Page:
Standardization in business refers to the maintenance of some level of consistency in the product or service between outlets. The idea behind standardization is that all the outlets involved should enjoy mutual gains by employing similar tried and tested strategies. For instance, the coffee giant Starbucks in different parts of the world seems to offer a similar setting, products and services due to standardization of their franchise and outlets. Coca-Cola is another entity that employs global standardization throughout their marketing mix, especially with regards to the Product, Promotion and Distribution strategies. The advantages of this include:
- Lowered costs since the company employs similar strategies across different outlets and this helps them enjoy economies of scale.
- It ensures they protect their brands adequately since changes and differences in the offerings expose the brands to risks.
Disadvantages of standardization include:
- Lack of adaptation, since markets are different and dynamic, standardization is always challenged to meet these changes.
- Lack of uniqueness; different outlets and regions offer unique opportunities which may be beneficial to the company, but due to standardization these opportunities are not acted upon since all outlets are forced to conform to the standard practice.
Major branded hotel chains have the choice of standardizing their offerings across the brand or of letting individual properties customize their offerings to meet the needs of local markets.
The most obvious advantage of standardization is quality control, guaranteeing the customer of a uniform experience across the brand, irrespective of the ownership of the individual franchise. A second advantage is that it can reduce costs by enabling all hotels in a chain to take advantage of economies of scale and negotiate lower prices from suppliers.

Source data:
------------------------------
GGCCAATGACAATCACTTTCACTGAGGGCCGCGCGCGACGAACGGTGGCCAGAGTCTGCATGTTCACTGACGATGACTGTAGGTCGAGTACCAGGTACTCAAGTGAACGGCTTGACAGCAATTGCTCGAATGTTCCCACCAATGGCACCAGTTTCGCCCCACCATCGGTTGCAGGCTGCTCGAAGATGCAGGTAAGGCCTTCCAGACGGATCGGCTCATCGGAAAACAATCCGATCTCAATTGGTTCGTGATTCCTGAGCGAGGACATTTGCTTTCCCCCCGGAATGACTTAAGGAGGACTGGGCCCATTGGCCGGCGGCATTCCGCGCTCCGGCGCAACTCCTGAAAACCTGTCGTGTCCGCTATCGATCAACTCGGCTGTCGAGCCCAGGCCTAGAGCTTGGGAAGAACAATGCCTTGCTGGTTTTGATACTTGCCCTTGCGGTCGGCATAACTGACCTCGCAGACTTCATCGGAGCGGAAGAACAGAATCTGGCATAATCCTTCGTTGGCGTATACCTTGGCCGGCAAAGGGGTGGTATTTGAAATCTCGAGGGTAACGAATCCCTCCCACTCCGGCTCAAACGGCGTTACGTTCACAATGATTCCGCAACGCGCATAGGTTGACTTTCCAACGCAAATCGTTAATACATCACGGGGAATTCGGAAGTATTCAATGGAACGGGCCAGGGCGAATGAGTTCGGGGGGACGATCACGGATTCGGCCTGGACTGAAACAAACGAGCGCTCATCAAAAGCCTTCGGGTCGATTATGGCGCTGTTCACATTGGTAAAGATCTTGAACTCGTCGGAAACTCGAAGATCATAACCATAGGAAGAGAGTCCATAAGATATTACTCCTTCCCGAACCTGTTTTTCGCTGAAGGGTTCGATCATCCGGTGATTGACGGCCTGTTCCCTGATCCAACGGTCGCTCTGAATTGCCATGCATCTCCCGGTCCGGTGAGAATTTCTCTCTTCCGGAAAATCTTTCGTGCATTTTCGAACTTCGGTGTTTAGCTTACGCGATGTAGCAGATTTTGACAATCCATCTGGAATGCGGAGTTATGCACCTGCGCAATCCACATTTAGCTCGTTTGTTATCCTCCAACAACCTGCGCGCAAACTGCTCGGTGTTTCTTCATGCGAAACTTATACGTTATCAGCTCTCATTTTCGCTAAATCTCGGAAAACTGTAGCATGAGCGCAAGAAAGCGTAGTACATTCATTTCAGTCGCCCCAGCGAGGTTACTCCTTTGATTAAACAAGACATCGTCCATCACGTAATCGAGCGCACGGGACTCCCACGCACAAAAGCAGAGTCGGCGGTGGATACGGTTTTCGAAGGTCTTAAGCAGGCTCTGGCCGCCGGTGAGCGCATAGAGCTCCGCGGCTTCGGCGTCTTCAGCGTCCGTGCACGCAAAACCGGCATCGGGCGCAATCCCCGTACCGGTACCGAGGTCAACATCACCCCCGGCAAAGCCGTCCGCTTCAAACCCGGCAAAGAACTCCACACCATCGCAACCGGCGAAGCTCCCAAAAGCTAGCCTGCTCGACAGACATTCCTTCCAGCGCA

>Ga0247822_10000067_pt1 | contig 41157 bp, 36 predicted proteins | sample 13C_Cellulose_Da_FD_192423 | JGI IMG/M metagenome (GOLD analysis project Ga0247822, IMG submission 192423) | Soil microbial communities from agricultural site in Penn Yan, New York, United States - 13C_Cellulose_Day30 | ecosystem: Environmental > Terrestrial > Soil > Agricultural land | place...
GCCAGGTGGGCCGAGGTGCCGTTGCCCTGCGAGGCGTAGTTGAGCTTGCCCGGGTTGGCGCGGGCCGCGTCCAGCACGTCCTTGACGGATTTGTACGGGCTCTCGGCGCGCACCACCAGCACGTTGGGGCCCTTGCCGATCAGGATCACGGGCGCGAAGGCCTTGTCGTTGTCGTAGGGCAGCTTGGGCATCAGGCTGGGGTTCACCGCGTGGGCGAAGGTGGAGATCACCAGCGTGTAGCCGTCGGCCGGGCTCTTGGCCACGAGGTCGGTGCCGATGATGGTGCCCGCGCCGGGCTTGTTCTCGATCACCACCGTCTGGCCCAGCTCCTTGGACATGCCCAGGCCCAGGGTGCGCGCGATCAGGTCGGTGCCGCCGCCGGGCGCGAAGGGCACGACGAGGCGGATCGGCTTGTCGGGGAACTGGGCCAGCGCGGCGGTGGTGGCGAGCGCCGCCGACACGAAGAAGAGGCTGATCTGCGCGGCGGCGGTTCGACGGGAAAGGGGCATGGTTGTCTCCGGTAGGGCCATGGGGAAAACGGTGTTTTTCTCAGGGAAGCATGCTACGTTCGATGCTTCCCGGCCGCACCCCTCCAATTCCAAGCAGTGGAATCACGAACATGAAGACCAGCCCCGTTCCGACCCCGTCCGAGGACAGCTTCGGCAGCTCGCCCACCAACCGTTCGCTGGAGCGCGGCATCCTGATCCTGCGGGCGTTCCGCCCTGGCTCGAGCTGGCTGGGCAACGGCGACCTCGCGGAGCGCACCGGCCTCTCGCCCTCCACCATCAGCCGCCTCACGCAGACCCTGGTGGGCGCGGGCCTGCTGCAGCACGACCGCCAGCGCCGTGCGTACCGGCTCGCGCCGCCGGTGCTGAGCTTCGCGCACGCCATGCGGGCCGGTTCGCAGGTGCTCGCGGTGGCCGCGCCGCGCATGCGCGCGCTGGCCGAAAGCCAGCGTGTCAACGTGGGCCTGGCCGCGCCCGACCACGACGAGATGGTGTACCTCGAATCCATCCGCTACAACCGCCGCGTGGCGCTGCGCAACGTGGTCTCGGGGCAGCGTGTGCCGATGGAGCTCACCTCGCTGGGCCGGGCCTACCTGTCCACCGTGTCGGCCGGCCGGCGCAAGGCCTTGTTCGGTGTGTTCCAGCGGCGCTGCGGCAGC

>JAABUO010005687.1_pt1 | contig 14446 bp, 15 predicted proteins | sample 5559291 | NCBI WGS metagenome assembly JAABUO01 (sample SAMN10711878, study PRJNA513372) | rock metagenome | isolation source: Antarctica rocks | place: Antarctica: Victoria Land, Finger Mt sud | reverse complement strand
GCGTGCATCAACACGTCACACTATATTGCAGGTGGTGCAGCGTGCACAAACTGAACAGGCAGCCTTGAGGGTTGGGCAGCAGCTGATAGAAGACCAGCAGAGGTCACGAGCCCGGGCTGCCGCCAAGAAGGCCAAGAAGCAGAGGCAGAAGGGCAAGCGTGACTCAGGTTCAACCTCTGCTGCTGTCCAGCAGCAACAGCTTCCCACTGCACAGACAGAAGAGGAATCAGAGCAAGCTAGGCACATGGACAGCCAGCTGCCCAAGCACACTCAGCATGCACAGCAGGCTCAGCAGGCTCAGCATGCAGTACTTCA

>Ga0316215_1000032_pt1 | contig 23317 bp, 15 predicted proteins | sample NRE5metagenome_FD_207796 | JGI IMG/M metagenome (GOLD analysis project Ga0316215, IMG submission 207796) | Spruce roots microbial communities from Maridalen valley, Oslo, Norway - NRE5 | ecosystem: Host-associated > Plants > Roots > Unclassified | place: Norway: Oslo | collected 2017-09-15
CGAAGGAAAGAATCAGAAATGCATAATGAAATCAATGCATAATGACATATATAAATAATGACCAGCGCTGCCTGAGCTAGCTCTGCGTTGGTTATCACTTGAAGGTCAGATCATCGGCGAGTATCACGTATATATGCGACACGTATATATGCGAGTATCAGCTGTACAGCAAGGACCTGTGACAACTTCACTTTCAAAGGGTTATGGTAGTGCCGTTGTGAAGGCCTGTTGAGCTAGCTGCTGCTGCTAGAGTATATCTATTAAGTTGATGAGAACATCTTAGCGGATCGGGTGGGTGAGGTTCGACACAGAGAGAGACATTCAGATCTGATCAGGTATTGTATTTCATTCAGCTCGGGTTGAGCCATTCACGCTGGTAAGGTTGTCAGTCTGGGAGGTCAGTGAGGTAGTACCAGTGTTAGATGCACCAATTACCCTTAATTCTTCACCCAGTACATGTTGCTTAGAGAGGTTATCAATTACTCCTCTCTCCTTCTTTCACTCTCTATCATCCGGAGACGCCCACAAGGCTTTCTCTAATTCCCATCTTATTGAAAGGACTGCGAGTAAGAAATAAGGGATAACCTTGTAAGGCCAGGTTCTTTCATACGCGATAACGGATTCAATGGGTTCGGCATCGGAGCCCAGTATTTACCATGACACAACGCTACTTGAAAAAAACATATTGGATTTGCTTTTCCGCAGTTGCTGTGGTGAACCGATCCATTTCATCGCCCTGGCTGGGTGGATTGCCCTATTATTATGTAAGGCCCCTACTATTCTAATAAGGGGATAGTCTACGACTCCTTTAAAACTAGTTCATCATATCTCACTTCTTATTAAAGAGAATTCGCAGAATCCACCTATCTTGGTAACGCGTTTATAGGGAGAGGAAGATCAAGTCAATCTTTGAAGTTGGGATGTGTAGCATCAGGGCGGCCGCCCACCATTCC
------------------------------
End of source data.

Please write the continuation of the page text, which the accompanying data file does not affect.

The main disadvantage to standardization is that it reduces the flexibility of a chain to cater for regional tastes and expectations. As hotel chains increasingly rely on global revenue, this becomes a problem, as the needs and tastes of customers in areas as diverse as Nigeria, India, China, Dubai, Canada, Germany, and Chile, for example, are quite different.
The major advantage of standardizing the products on offer is that it builds up a brand that can be recognized by everyone. A person stopping at a McDonald's for example, knows exactly what they are going to be able to get. It allows them to have confidence in the particular store they are stopping at because they know it through its branding and its standardized products.
The major disadvantage of such standardization is that it robs the individual stores or franchises of any serious uniqueness. To use McDonald's again, when a McDonald's in Honolulu, Hawaii and one in New York City are essentially identical, there is no sense of place. This may not matter for fast food restaurants, but it may be more important in sectors of the hospitality industry like hotels.
So, the major tradeoff is between the security that comes with being part of a standardized brand and the uniqueness that comes with a lack of standardization.